A rapid COVID-19 vaccine rollout backfired in some US states
A surprising new analysis found that states such as South Carolina, Florida and Missouri that raced ahead of others to offer the vaccine to ever-larger groups of people have vaccinated smaller shares of their population than those that moved more slowly and methodically, such as Hawaii and Connecticut. The explanation, as experts see it, is that the rapid expansion of eligibility caused a surge in demand too big for some states to handle and led to serious disarray. Vaccine supplies proved insufficient or unpredictable, websites crashed and phone lines became jammed, spreading confusion, frustration and resignation among many people. “The infrastructure just wasn’t ready. It kind of backfired,” said Dr. Rebecca Wurtz, an infectious disease physician and health data specialist at the University of Minnesota’s School of Public Health. She added: “In the rush to satisfy everyone, governors satisfied few and frustrated many.”
Skin swabs could be the next COVID-19 test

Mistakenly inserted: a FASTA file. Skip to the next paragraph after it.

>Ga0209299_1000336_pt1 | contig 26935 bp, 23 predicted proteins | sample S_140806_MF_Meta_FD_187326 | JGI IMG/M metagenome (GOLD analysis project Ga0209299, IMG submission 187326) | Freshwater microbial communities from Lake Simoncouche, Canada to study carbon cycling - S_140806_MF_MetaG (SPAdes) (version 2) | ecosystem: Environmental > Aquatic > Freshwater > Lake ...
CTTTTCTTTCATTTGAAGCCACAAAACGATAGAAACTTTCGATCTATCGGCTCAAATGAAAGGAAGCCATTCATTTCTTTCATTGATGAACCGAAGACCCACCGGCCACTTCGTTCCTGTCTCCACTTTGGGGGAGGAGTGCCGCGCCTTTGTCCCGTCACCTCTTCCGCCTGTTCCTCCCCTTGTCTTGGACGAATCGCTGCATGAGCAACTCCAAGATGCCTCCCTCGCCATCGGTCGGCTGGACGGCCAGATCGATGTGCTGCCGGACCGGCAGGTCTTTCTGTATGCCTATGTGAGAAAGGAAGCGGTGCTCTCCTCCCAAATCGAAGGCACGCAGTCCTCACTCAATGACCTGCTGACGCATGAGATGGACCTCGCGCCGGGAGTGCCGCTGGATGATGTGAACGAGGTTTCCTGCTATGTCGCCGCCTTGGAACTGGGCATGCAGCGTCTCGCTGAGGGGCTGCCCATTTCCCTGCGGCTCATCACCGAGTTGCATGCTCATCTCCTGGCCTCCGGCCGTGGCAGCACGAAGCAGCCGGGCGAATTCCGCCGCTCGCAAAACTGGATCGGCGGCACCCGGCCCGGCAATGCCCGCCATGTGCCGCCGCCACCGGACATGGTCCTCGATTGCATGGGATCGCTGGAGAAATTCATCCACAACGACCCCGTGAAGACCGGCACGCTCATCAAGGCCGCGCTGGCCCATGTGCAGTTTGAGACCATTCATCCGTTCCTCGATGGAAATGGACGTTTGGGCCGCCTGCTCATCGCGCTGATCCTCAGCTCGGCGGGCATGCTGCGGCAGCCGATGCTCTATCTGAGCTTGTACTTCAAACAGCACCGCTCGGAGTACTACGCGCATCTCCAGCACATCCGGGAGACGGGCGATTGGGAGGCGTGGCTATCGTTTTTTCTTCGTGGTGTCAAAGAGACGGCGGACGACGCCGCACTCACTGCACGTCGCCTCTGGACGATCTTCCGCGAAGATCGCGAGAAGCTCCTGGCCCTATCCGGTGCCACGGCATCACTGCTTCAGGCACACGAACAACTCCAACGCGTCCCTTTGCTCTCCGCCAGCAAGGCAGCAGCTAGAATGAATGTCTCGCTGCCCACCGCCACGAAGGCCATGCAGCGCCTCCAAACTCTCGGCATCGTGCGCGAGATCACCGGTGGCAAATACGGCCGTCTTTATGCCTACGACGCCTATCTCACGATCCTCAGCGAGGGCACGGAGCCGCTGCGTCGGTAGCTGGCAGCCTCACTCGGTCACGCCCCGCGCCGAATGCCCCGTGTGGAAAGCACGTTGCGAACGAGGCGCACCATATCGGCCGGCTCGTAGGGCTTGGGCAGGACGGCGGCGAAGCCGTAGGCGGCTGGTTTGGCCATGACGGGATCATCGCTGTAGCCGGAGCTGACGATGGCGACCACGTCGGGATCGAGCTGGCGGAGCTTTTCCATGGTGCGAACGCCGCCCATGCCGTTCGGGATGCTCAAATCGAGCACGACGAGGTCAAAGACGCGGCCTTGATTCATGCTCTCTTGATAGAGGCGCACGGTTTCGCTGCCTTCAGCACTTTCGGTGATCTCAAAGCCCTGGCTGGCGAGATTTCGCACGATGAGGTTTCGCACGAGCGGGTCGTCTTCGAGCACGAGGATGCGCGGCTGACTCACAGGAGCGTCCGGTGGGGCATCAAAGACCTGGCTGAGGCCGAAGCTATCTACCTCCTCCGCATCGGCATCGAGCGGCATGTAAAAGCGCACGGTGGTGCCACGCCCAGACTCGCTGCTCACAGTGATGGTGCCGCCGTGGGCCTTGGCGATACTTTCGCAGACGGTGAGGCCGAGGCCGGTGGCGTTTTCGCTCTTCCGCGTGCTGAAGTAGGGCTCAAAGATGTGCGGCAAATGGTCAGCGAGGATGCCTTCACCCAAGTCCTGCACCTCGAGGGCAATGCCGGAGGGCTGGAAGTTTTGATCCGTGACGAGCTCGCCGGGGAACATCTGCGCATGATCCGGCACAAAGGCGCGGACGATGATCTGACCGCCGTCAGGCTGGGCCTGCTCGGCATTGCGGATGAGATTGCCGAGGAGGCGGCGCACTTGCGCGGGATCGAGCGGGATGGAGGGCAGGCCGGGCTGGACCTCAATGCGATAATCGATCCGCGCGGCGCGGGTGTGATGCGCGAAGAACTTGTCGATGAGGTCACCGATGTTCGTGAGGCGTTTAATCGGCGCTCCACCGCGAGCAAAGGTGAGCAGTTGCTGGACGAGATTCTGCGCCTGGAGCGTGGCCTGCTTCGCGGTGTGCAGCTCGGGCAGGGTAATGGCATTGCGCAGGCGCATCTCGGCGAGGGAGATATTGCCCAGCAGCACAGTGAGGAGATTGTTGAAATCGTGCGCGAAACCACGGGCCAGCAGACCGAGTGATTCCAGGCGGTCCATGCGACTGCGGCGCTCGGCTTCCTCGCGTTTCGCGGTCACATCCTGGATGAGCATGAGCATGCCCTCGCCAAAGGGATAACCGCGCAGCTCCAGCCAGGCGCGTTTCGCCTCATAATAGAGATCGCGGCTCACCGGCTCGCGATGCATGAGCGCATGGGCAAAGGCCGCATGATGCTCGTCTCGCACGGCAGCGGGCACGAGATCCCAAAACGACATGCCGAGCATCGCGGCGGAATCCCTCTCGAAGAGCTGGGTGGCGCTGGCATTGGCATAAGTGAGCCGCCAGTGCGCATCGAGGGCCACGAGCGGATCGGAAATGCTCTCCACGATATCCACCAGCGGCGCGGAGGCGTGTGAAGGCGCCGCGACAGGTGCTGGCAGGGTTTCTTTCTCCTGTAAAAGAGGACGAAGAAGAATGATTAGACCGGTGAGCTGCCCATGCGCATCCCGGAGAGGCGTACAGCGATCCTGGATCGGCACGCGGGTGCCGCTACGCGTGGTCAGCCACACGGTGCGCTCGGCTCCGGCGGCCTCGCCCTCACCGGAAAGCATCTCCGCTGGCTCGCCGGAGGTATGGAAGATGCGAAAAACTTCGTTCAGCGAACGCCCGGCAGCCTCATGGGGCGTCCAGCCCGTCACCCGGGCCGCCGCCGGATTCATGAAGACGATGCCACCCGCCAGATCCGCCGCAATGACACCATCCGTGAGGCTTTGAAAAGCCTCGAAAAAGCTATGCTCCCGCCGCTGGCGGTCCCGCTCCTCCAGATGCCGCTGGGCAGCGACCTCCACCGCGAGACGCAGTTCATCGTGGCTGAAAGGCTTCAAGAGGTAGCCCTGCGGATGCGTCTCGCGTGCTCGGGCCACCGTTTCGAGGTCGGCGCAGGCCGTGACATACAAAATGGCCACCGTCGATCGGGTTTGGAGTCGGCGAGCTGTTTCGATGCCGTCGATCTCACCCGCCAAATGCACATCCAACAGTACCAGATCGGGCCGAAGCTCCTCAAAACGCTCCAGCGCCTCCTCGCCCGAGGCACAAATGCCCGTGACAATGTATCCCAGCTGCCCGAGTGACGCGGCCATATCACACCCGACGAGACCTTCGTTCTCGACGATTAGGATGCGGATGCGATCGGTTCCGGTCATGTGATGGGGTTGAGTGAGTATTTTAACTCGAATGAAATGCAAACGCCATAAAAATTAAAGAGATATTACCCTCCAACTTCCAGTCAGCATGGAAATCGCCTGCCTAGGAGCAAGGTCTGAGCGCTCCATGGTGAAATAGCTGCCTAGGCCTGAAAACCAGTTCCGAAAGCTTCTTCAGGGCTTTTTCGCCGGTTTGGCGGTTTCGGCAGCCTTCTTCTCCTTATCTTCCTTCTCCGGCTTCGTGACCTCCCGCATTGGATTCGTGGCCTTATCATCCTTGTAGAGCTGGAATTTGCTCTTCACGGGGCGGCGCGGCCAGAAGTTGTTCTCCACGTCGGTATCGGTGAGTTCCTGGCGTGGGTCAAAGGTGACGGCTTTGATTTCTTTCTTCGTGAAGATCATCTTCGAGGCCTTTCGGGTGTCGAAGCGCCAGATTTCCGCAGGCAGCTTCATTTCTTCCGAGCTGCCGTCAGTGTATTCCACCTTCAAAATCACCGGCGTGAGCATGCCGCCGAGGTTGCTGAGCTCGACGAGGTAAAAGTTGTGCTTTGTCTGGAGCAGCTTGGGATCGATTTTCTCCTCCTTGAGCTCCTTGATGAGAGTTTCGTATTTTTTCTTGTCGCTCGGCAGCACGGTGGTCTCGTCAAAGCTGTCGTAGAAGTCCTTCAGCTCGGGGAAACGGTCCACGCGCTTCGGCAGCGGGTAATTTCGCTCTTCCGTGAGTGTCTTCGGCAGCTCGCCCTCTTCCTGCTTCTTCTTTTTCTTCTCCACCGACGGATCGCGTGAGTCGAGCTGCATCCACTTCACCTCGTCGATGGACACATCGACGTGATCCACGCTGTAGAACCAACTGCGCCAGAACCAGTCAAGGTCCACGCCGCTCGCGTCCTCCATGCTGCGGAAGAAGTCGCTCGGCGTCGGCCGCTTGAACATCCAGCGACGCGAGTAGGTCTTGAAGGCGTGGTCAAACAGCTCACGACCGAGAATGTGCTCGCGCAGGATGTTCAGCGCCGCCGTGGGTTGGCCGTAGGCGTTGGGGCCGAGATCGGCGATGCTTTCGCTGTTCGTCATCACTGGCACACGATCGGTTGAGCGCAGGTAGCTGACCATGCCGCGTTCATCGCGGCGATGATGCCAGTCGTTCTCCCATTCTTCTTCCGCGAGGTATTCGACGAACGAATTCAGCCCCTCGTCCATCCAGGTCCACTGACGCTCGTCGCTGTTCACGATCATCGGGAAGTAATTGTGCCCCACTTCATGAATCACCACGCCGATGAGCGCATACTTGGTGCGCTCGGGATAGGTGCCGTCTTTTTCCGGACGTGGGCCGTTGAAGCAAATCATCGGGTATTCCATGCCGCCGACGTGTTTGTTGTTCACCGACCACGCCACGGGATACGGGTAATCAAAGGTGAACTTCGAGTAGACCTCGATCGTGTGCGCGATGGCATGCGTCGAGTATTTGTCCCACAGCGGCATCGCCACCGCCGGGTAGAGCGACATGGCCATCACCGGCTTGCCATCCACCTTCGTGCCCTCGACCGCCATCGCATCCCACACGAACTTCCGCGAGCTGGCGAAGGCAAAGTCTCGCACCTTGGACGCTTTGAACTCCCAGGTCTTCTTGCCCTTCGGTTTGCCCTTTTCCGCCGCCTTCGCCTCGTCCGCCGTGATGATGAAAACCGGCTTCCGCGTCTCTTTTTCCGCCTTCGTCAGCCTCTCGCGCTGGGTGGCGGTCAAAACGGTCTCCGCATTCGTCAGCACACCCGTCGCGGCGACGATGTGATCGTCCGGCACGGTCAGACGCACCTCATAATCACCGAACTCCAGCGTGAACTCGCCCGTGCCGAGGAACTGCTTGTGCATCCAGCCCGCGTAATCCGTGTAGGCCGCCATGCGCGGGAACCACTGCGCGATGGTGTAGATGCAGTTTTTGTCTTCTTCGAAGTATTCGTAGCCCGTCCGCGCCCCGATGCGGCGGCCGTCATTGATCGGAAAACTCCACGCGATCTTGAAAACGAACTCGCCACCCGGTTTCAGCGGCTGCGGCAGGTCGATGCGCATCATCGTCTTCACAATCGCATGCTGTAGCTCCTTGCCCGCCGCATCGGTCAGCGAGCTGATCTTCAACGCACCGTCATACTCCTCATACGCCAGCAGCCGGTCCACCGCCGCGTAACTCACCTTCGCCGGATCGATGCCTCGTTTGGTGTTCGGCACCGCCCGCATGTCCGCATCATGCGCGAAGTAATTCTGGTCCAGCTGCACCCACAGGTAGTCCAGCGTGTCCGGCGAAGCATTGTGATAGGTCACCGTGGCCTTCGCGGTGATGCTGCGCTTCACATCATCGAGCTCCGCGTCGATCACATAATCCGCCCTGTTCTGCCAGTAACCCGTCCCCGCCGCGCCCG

Researchers have developed a new method for testing COVID-19 that uses a skin swab. The new test is less invasive compared to current testing methods. The skin swab test analyzes sebum, which is an oily substance produced by the sebaceous glands. Researchers from the University of Surrey in the United Kingdom led the study.
Covid vaccine priority list should include heart failure patients, experts say
Experts are calling for an urgent review of the vaccine priority list to include heart failure patients, as studies show more than half of this group who contract Covid-19 subsequently die. Younger people living with severe heart failure are not deemed at very high risk under the national immunisation programme. The data, from the Irish Heart Foundation and the Health Service Executive, has prompted the HSE’s national heart programme to call for under-70s, along with inpatients awaiting cardiac surgery, to be moved from level seven to level four of the priority list.
COVID-19 deaths: CDC may underestimate risk for people of color
The way in which the Centers for Disease Control and Prevention (CDC) report COVID-19 deaths may lead to an underestimation of racial and ethnic disparities, according to a new study. The authors say that the CDC use a statistical method called “weighting” that discounts the impact of the uneven geographical distribution of COVID-19 deaths in the United States among various racial and ethnic groups. They argue that this approach fails to take into account the range of factors that influence where people live and work. This is important because these factors may also influence the risk of COVID-19.